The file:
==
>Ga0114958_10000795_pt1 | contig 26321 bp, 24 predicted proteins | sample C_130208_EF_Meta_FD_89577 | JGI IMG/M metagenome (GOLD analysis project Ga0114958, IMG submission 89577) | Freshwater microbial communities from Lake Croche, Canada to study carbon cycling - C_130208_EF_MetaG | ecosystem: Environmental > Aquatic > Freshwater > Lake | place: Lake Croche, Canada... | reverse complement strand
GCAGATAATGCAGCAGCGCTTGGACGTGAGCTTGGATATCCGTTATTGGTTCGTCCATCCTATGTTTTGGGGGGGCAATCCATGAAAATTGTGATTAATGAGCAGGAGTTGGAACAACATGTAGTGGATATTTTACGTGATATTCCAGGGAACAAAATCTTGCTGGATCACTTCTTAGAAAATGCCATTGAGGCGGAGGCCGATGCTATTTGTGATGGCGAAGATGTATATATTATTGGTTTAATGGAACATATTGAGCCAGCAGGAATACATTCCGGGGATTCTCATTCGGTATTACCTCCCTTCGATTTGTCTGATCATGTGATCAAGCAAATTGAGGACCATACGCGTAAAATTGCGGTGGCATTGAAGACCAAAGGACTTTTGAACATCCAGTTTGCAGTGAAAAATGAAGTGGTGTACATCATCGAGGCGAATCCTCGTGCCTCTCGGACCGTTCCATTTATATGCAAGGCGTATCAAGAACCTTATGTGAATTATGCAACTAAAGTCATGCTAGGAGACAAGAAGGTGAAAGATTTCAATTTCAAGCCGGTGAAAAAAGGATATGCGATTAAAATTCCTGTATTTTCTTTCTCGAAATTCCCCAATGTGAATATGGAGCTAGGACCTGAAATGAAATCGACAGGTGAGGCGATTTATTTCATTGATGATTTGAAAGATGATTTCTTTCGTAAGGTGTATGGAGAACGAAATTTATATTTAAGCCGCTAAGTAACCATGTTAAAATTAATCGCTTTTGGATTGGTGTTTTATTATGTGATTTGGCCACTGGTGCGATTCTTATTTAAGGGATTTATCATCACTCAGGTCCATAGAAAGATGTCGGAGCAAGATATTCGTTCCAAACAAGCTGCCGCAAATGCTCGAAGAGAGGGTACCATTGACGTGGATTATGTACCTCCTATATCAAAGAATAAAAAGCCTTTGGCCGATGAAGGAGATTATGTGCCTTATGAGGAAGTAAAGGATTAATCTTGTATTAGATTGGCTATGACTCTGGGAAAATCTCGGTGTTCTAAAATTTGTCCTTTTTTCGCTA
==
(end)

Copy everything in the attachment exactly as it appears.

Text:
>Ga0114958_10000795_pt1 | contig 26321 bp, 24 predicted proteins | sample C_130208_EF_Meta_FD_89577 | JGI IMG/M metagenome (GOLD analysis project Ga0114958, IMG submission 89577) | Freshwater microbial communities from Lake Croche, Canada to study carbon cycling - C_130208_EF_MetaG | ecosystem: Environmental > Aquatic > Freshwater > Lake | place: Lake Croche, Canada... | reverse complement strand
GCAGATAATGCAGCAGCGCTTGGACGTGAGCTTGGATATCCGTTATTGGTTCGTCCATCCTATGTTTTGGGGGGGCAATCCATGAAAATTGTGATTAATGAGCAGGAGTTGGAACAACATGTAGTGGATATTTTACGTGATATTCCAGGGAACAAAATCTTGCTGGATCACTTCTTAGAAAATGCCATTGAGGCGGAGGCCGATGCTATTTGTGATGGCGAAGATGTATATATTATTGGTTTAATGGAACATATTGAGCCAGCAGGAATACATTCCGGGGATTCTCATTCGGTATTACCTCCCTTCGATTTGTCTGATCATGTGATCAAGCAAATTGAGGACCATACGCGTAAAATTGCGGTGGCATTGAAGACCAAAGGACTTTTGAACATCCAGTTTGCAGTGAAAAATGAAGTGGTGTACATCATCGAGGCGAATCCTCGTGCCTCTCGGACCGTTCCATTTATATGCAAGGCGTATCAAGAACCTTATGTGAATTATGCAACTAAAGTCATGCTAGGAGACAAGAAGGTGAAAGATTTCAATTTCAAGCCGGTGAAAAAAGGATATGCGATTAAAATTCCTGTATTTTCTTTCTCGAAATTCCCCAATGTGAATATGGAGCTAGGACCTGAAATGAAATCGACAGGTGAGGCGATTTATTTCATTGATGATTTGAAAGATGATTTCTTTCGTAAGGTGTATGGAGAACGAAATTTATATTTAAGCCGCTAAGTAACCATGTTAAAATTAATCGCTTTTGGATTGGTGTTTTATTATGTGATTTGGCCACTGGTGCGATTCTTATTTAAGGGATTTATCATCACTCAGGTCCATAGAAAGATGTCGGAGCAAGATATTCGTTCCAAACAAGCTGCCGCAAATGCTCGAAGAGAGGGTACCATTGACGTGGATTATGTACCTCCTATATCAAAGAATAAAAAGCCTTTGGCCGATGAAGGAGATTATGTGCCTTATGAGGAAGTAAAGGATTAATCTTGTATTAGATTGGCTATGACTCTGGGAAAATCTCGGTGTTCTAAAATTTGTCCTTTTTTCGCTA